Rick Perry on Thursday suspended his bid for the GOP nomination for president and threw his support behind Newt Gingrich, ABC News reported.

With his wife, Anita, by his side, Perry, 61, told reporters that Gingrich was the Republican candidate who best represented “bold and conservative leadership.”

“I believe Newt is a conservative visionary who can transform our country,” Perry said. “We've had our differences, which campaigns inevitably have, and Newt is not perfect, but who among us is?”

“We must rise to the occasion and elect a conservative champion to put our nation back on track,” he added.

Perry's endorsement is a huge win for Gingrich, who appears poised for a comeback in Saturday's South Carolina primary.

“I don't know how many votes Perry had, but it's just one less person to look at,” South Carolina GOP strategist Chip Felkel told The Wall Street Journal. “The vote against [Mitt] Romney is now being split in fewer ways, and that helps build the case that Gingrich is the guy.”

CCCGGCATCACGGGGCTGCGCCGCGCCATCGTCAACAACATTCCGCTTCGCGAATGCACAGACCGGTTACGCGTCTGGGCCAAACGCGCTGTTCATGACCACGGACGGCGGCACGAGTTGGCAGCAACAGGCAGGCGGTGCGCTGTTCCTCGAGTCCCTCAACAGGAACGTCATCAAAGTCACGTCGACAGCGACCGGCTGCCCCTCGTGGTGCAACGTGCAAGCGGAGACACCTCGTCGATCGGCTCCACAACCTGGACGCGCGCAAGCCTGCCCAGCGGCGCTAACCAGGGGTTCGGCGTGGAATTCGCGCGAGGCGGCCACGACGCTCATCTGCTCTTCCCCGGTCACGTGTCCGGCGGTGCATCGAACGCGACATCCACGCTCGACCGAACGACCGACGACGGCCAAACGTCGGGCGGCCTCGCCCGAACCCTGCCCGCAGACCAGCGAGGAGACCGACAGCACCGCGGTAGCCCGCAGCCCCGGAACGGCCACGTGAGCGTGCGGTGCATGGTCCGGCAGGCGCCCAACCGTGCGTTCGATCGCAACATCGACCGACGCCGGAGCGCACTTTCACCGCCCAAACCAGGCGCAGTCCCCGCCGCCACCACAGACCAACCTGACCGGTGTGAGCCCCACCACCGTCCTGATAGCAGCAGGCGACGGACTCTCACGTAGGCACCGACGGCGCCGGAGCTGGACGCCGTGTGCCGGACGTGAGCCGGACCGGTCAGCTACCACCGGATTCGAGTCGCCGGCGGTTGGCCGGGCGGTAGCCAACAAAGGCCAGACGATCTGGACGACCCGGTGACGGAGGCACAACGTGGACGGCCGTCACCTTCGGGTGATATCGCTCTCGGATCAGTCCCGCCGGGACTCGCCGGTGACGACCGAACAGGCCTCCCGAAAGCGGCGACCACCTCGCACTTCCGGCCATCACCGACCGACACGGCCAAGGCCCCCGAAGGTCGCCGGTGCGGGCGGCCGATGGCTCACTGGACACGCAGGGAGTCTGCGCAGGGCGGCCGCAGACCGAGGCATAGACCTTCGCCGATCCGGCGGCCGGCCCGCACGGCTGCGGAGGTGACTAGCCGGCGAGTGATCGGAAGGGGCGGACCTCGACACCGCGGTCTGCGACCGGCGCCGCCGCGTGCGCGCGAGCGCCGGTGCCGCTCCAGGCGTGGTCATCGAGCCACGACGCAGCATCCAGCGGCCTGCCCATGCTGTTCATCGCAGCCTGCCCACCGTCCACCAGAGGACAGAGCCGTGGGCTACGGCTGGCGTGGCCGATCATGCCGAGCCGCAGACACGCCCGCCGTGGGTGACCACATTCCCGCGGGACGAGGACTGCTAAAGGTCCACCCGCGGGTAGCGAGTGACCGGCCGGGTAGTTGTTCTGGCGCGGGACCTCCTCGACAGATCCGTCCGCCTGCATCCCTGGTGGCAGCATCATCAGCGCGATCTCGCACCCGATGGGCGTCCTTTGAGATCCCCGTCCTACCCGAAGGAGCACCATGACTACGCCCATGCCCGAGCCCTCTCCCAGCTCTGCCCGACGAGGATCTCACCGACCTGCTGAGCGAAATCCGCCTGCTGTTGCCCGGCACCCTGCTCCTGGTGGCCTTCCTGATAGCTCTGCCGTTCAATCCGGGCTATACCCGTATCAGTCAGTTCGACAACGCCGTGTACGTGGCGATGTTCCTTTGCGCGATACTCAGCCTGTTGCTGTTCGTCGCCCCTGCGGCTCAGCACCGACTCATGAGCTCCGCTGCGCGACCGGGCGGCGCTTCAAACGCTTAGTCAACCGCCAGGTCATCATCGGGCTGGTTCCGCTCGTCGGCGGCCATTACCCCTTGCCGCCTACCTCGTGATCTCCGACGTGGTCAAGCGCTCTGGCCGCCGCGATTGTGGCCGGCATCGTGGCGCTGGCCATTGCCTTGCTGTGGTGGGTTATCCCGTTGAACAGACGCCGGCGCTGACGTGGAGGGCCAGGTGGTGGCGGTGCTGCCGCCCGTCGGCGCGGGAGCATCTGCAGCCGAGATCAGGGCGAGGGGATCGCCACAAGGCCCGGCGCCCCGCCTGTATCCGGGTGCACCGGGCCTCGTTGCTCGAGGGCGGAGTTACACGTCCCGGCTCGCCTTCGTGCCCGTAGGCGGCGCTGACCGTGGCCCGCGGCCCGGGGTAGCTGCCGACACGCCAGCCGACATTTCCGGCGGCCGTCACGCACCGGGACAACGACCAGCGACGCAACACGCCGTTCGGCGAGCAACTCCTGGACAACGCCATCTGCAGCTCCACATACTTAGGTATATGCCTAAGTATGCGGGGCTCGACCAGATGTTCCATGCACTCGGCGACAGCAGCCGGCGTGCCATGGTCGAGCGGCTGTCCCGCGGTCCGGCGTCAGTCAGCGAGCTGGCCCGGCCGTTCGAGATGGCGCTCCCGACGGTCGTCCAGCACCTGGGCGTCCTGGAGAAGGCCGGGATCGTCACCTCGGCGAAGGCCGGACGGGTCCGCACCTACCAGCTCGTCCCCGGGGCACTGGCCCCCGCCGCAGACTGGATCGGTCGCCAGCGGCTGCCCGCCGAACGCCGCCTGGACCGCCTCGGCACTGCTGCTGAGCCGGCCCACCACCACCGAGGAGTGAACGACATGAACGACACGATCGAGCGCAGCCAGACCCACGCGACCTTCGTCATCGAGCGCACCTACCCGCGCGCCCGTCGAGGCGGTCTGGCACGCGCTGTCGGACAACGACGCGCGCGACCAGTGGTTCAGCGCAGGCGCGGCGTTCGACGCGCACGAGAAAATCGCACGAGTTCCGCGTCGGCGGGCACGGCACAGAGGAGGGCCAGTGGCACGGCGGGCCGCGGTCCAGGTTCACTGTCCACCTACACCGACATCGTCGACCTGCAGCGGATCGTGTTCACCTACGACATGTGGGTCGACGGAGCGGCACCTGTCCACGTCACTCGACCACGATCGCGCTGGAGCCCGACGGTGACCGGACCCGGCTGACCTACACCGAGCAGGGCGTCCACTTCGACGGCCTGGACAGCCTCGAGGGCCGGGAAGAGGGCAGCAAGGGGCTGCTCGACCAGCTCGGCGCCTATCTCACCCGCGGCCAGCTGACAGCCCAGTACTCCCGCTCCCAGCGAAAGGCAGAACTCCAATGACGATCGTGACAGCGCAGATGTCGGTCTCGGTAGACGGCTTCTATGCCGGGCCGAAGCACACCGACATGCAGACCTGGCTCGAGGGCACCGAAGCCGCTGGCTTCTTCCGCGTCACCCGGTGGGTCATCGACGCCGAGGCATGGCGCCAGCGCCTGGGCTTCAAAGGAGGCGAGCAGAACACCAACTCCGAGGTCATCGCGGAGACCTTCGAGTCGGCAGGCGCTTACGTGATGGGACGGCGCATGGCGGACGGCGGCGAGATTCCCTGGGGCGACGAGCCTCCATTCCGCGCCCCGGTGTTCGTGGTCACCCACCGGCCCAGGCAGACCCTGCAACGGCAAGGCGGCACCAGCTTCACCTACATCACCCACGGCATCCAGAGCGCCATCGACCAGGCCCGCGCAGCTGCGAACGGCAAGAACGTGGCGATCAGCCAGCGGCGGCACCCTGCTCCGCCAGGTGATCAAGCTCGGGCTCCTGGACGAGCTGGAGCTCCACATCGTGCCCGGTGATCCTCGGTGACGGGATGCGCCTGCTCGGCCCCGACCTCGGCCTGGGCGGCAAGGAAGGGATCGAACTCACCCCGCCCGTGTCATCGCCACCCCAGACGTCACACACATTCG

Perry created controversy with the release of an ad in Iowa lamenting the end of “Don't Ask, Don't Tell,” the policy which for 18 years banned gay and bisexual troops from serving openly. The ad, titled Strong, inspired numerous parodies on the Internet. Perry's stance on gay marriage also gave voters pause. He first said he backed a state's right to decide on the issue but later added that he favors a federal amendment to the constitution that would define marriage as a heterosexual union.

The Texas governor, who said he would return home with “pride,” is the fourth GOP candidate to bow out of the GOP contest. Former Godfather's Pizza CEO Herman Cain, Minnesota Rep. Michele Bachmann and former Utah Governor Jon Huntsman have also suspended their bids. Cain and Bachmann oppose any government recognition of gay and lesbian couples, while Huntsman said he supports civil unions.